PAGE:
Ashcroft checked his surroundings briefly then flew down to the ground and shook his left wing rigorously for. A small package fell out and landed beside Ringbark’s feet. It been fashioned with Zebra-flax; a black and white variety of flax-bush, that only grew in the western regions of the Enchanted Forest of Secret Wishes.


“I can’t make any promises,” affirmed Ringbark, retrieving the package and placing it in the top pocket of his cloak. “But my apprentice and I will try our best to work out some sort of antidote. Please come back here tomorrow and I’ll tell you how we got on.”


“Twenty four hours, okay, okay. I’ll tell the Gales of Sprutum you will help, yes-yes-yes. I come back same time tomorrow. Must always come back, same time and place and thank Ringbark for his skill and magic, and thank boy… and wolf too, yes-yes-yes.”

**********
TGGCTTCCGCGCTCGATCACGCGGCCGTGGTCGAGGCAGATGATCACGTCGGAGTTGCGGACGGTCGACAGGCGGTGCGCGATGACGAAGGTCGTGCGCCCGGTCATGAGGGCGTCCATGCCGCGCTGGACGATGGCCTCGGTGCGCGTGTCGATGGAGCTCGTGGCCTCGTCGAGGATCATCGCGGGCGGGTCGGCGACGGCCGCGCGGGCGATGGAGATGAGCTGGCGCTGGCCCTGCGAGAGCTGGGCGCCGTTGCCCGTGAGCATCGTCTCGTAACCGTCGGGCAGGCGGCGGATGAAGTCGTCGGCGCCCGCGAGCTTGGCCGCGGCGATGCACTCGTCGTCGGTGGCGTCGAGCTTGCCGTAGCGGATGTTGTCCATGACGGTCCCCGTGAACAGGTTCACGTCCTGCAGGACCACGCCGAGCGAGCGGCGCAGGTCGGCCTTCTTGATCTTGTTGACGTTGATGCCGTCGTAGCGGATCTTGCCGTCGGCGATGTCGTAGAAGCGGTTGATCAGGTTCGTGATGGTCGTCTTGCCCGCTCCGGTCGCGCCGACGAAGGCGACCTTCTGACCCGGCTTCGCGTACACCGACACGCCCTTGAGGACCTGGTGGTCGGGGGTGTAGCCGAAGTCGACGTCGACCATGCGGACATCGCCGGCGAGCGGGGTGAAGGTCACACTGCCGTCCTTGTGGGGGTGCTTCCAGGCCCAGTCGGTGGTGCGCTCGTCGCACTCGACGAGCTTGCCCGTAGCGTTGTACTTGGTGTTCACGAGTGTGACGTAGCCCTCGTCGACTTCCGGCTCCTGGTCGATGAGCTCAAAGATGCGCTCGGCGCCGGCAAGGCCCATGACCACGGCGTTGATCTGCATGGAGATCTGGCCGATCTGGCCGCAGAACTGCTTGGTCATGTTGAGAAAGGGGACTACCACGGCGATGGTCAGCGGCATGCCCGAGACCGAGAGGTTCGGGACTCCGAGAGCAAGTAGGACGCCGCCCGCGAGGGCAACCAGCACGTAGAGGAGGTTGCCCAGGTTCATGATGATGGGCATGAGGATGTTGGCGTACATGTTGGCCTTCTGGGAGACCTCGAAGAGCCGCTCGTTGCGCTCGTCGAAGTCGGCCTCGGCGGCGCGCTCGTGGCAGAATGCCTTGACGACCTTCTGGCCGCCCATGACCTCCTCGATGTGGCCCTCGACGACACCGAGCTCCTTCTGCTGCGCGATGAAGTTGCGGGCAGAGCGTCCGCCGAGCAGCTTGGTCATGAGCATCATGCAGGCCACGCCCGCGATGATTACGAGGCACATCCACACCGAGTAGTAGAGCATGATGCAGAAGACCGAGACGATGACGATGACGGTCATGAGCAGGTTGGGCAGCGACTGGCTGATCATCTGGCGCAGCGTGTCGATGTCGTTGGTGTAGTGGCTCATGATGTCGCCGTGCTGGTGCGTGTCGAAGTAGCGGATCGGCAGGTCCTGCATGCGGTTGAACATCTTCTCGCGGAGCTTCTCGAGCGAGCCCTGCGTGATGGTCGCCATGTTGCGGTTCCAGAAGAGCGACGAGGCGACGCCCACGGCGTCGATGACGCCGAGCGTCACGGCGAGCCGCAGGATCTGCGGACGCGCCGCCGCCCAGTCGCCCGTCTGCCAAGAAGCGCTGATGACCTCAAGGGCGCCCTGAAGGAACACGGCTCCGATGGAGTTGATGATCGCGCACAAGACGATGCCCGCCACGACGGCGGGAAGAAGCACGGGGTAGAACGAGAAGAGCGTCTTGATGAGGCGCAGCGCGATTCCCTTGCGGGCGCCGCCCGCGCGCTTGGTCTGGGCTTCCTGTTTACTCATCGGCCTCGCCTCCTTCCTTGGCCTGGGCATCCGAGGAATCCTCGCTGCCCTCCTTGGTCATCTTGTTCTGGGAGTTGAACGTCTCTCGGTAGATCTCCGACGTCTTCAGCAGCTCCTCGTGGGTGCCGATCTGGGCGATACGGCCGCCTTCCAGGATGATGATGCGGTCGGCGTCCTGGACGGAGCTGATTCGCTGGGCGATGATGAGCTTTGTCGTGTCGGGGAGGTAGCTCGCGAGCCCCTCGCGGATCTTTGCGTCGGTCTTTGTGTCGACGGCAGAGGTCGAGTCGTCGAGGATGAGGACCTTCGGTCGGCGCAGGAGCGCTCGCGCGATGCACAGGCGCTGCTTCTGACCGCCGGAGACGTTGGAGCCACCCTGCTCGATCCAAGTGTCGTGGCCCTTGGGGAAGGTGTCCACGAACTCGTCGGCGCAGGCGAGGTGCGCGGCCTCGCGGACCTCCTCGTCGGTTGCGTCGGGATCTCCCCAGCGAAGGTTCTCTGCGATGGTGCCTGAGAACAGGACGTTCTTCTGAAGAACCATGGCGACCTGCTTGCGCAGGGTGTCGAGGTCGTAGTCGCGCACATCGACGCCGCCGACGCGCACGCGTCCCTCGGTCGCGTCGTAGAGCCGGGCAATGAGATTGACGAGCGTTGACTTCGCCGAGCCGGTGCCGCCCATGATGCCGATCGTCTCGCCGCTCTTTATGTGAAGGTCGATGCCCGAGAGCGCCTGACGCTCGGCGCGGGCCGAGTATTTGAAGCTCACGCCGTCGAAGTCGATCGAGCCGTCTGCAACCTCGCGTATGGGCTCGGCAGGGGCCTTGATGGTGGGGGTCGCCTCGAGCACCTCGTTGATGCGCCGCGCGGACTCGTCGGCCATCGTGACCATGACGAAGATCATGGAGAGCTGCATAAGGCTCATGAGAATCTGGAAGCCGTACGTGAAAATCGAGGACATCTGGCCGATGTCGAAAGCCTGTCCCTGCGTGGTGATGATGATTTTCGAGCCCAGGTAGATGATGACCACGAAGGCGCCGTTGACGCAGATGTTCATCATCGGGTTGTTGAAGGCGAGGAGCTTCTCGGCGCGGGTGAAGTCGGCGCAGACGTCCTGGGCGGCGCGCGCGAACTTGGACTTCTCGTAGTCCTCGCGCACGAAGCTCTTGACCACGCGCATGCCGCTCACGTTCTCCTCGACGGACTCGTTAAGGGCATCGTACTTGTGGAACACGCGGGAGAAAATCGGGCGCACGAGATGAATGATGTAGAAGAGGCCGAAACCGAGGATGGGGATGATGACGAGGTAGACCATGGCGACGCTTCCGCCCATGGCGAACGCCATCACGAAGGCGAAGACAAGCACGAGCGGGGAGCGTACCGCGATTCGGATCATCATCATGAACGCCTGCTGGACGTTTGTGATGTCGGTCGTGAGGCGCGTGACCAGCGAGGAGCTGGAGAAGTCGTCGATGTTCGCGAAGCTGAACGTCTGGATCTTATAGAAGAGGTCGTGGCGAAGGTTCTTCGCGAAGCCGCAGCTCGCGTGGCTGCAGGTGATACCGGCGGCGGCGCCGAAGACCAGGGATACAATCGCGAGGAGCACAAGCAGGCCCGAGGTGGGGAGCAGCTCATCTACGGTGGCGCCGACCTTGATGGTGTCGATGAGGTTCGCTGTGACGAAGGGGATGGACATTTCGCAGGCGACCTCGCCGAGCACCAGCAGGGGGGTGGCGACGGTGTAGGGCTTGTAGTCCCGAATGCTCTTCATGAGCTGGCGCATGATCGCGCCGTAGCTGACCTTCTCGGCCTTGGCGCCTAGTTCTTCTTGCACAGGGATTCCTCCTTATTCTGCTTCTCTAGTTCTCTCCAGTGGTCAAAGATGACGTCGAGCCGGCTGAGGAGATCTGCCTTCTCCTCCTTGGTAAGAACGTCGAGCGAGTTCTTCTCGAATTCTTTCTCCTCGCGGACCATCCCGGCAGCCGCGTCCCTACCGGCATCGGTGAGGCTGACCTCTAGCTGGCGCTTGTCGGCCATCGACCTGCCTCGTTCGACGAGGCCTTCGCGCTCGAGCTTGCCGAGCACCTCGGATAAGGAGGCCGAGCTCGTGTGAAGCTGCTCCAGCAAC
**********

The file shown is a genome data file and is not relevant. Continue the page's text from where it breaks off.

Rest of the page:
Ringbark watched on as Ashcroft flew up into the air and disappeared westward toward the horizon. He then drew a disgruntled sigh, for the Hawk had laid a heavy burden to on him. The very future of the forest now rested in his hands. But such things would have to wait for now.

“Come on Remus, time for lunch,” he called out, but the boy continued playing; either not hearing or choosing not to listen “Remus!”


“Just five more minutes, Master Ringbark!” answered Remus then added “Please,”


“I’m putting lunch on the table now. The longer you take coming in, the colder it will be when you eat it.”


      ***


“Gales of Spasm?” asked Remus as he sat eating his lukewarm stew.


“Gales of Sprutum,” corrected Ringbark. “In another time, and another country, there was a music composer named Itzach Vivaldi. Outside his house lived a large colony of Nightingales. Their serenades inspired him to compose some famous pieces of music in honour of each of the four seasons.


“He also composed a fifth, on the theory that one day there would be a fifth season.”


“We still only have four seasons that I know of, Master Ringbark.”


“Yes, it was a season that never came and he struggled to get any orchestra to play it. Finally he gave up trying. The sheet music somehow vanished shortly after he died but the nightingales still serenaded it from time to time.